Coated jackets, ponchos.
Stationary outdoor people (such as a crosswalk guard).
Often stiff; can feel hot or clammy if temperatures rise or sustained activity is required.
Rainwear Construction (Layers)
Laminates and coatings are relatively delicate, and abrasion can create tiny leakage channels. Thus rain jackets employ some type of skin-facing inner layer for protection and are described as 2-layer, 3-layer or even 2.5-layer designs. Here is a brief primer on the terminology.
2-Layer: The Most Affordable
These are comparatively basic garments, where a membrane or coating is applied to the interior of the face fabric to form 1 layer. The second layer is often a loose-hanging liner, usually mesh, that is stitched into the interior of the jacket. This suits many people, though some find hanging linings a little too loose and bulky-feeling. The liner is needed to protect the laminate or coating from abrasion. Two-layer jackets are usually a touch heavier and less breathable than other designs, include more pockets and are primarily intended for day trips or urban activities.
2.5-Layer: The Lightest Weight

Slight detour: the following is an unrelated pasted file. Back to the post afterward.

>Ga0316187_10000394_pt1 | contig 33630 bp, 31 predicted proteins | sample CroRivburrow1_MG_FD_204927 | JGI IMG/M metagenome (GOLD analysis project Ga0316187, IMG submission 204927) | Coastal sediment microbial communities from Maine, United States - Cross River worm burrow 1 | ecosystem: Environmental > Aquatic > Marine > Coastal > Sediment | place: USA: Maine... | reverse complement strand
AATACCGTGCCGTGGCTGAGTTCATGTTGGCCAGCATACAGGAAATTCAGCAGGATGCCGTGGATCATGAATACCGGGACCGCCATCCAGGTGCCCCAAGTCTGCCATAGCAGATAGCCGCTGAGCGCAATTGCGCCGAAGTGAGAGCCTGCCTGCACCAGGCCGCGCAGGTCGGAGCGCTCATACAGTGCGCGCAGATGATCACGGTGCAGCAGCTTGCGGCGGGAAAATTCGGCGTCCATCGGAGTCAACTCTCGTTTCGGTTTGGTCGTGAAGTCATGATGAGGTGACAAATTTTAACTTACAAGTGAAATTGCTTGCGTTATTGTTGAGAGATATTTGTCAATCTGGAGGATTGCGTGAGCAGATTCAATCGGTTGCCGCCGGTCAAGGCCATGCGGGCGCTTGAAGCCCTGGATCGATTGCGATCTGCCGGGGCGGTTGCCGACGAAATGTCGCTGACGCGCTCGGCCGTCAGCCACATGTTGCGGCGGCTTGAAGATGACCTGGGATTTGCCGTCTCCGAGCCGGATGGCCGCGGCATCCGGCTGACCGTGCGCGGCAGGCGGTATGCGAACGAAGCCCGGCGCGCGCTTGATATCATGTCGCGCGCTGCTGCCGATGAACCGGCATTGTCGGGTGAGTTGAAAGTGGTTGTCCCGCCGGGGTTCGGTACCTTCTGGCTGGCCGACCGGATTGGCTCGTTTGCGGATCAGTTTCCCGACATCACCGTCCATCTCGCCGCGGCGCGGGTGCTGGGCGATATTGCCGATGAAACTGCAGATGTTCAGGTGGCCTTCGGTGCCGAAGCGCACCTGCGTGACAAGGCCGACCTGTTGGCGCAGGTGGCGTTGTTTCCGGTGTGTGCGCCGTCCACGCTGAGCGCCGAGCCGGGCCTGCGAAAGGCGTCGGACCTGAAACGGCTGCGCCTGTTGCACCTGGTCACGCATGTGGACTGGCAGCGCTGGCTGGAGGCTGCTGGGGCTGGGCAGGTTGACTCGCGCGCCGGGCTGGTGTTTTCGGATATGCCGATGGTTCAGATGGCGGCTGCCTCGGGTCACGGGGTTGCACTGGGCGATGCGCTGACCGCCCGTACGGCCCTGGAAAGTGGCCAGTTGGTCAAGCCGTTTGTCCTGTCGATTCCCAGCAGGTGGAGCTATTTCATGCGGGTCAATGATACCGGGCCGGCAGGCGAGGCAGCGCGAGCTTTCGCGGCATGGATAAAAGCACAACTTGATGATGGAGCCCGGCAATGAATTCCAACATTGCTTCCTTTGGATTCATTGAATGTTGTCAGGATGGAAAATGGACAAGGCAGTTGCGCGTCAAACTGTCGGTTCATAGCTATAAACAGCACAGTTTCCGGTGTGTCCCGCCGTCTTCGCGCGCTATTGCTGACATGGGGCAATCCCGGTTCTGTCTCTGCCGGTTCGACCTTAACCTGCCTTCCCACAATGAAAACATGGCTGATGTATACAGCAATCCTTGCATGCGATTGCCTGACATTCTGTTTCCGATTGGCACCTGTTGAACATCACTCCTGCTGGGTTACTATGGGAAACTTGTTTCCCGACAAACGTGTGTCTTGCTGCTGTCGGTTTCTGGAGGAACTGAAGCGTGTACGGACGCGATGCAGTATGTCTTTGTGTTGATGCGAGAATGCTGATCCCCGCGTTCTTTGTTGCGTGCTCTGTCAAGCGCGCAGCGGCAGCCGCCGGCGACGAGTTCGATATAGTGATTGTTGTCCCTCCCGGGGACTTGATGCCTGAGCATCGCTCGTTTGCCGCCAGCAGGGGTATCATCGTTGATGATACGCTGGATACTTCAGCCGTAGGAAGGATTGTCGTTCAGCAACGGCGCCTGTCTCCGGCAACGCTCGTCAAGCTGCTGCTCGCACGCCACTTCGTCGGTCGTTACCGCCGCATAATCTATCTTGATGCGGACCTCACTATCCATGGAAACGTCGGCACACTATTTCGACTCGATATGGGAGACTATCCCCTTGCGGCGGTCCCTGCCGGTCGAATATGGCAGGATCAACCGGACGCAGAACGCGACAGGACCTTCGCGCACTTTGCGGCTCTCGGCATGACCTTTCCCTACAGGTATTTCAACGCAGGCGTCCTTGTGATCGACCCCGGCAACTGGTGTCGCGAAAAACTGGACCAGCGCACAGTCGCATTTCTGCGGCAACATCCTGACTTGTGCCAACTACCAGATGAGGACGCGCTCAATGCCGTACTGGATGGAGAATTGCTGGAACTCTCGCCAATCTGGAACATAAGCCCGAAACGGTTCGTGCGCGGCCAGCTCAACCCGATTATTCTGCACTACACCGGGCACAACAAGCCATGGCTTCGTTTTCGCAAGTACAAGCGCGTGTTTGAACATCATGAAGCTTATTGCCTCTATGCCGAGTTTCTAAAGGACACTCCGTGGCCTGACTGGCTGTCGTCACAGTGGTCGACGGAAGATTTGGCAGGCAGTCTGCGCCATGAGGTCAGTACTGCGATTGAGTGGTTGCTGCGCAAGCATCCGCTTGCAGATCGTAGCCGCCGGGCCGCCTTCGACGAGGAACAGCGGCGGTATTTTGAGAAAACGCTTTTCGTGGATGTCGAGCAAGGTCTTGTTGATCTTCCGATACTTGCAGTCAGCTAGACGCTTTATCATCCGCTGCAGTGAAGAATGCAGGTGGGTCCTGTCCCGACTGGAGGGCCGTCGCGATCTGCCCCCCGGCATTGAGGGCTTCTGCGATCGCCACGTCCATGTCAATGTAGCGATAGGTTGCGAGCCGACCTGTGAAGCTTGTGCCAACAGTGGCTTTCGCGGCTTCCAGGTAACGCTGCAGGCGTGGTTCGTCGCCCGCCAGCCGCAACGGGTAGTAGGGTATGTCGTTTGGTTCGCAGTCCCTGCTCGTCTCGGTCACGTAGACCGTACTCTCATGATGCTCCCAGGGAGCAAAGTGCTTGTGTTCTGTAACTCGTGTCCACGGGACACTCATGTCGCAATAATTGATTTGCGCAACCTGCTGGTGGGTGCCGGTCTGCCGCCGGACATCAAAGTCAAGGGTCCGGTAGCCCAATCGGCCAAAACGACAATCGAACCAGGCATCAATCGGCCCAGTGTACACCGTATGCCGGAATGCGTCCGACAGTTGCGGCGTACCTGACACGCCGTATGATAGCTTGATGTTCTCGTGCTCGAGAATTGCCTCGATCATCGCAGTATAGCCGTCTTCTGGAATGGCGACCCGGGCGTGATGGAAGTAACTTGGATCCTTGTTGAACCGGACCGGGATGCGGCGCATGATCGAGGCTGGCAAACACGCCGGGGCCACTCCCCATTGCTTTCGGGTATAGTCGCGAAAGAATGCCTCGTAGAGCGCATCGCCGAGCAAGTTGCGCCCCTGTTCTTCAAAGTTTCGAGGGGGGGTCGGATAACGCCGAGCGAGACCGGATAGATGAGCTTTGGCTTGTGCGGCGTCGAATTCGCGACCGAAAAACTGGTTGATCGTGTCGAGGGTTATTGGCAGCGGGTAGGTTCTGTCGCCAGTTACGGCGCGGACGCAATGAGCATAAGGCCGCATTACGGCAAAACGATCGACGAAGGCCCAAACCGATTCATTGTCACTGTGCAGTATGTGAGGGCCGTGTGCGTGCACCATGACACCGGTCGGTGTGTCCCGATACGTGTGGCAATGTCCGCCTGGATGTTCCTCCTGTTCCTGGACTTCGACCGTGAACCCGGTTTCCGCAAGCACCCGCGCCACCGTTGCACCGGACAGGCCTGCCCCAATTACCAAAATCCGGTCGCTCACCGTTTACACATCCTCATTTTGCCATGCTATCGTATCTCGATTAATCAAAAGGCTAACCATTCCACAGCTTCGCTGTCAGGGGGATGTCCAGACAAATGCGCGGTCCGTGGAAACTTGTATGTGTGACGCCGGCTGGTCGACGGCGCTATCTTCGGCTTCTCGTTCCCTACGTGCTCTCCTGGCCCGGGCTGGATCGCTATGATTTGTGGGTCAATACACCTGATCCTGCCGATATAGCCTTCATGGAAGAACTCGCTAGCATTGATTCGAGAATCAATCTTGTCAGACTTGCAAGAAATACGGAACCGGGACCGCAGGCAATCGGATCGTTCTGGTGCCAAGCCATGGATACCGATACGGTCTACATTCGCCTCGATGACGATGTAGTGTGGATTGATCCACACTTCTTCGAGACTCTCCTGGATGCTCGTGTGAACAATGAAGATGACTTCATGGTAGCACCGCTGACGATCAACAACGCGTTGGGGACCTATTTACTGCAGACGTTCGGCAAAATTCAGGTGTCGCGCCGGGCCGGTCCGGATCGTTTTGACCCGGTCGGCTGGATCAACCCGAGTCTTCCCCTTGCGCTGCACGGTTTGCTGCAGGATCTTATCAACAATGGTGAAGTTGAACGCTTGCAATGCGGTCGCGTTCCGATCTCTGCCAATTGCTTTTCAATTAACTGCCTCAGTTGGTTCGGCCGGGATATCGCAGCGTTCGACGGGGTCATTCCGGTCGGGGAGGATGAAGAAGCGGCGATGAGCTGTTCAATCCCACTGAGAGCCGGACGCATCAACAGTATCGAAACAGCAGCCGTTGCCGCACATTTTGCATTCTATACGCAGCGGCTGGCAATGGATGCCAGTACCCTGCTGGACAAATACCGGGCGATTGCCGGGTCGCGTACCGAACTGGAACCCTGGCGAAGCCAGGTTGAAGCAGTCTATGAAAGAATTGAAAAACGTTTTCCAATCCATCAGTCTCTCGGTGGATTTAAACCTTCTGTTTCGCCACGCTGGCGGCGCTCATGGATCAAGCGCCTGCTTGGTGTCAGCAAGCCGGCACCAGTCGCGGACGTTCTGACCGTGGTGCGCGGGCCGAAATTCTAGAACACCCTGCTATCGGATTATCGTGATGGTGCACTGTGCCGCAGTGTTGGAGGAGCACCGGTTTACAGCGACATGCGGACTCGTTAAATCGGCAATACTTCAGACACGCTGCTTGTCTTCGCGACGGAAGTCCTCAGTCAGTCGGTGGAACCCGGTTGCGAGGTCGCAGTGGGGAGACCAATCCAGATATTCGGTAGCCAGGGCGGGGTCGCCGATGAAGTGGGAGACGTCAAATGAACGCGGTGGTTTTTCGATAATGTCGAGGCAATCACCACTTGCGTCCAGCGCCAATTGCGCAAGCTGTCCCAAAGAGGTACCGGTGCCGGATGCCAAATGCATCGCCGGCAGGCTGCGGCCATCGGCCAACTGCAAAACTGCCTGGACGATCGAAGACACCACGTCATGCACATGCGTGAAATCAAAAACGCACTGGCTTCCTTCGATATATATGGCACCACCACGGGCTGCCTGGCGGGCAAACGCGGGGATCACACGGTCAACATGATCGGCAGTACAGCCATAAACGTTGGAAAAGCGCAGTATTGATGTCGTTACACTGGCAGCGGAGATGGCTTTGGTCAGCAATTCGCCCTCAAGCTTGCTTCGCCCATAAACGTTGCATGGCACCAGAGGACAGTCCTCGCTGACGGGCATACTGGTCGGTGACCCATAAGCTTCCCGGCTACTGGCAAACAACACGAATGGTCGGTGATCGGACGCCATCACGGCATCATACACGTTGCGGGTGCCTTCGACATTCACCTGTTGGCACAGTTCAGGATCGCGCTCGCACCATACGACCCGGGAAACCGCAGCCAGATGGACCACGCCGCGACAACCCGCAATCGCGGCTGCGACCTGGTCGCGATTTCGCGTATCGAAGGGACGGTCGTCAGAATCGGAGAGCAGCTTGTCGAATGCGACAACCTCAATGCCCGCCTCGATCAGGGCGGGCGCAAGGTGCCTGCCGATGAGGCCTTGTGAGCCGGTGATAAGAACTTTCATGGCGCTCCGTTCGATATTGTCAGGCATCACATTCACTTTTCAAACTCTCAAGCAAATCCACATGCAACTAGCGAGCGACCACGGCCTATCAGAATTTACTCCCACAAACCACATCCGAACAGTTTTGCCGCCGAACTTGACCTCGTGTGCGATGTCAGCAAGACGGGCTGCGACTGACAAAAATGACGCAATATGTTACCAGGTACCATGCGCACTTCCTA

These use a low-weight face fabric (first layer), a polyurethane-based WP/BR laminate or coating (second layer) and a bare-minimum protective inner layer (more like a sheen than an actual layer, which is why it is considered a half-layer). Typically this inner layer is little more than a series of dots, a grid pattern or a scattering of resins that provides a touch of slickness and abrasion-resistance. These garments, typically 16 ounces or less, are intended for ultralight wilderness travel and weight- and space-restricted travelers. Two top-selling examples: the Marmot Precip and REI Ultra Light Jacket. Backcountry travelers who favor more breathable soft shells as their principal outerwear often toss a 2.5-layer jacket into their packs just in case a deluge hits and they need full waterproof protection. If abrasion-resistance is not one of your key concerns, 2.5-layer garments (particularly those with laminates, such as MemBrain Strata) deliver high performance for a comparatively modest price.
3-Layer: The Most Durable
ackets in this category offer rugged yet low-weight WP/BR protection. No coatings are used here, just laminates, with a membrane tightly sandwiched between the face fabric and a body-facing liner. Designers here seek to shave ounces and add refinements as minute as rounded zipper pulls to avoid any angular edges on the finished product. Jackets in the category offer a sleek, athletic fit and face fabrics that can handle less-than-gentle treatment. This makes them well-suited for serious climbers and backpackers. Products in this category aspire to high breathability, high durability and relatively low weight, albeit at a somewhat higher cost.
Little things can make a difference in your jacket or parka. Some to watch for: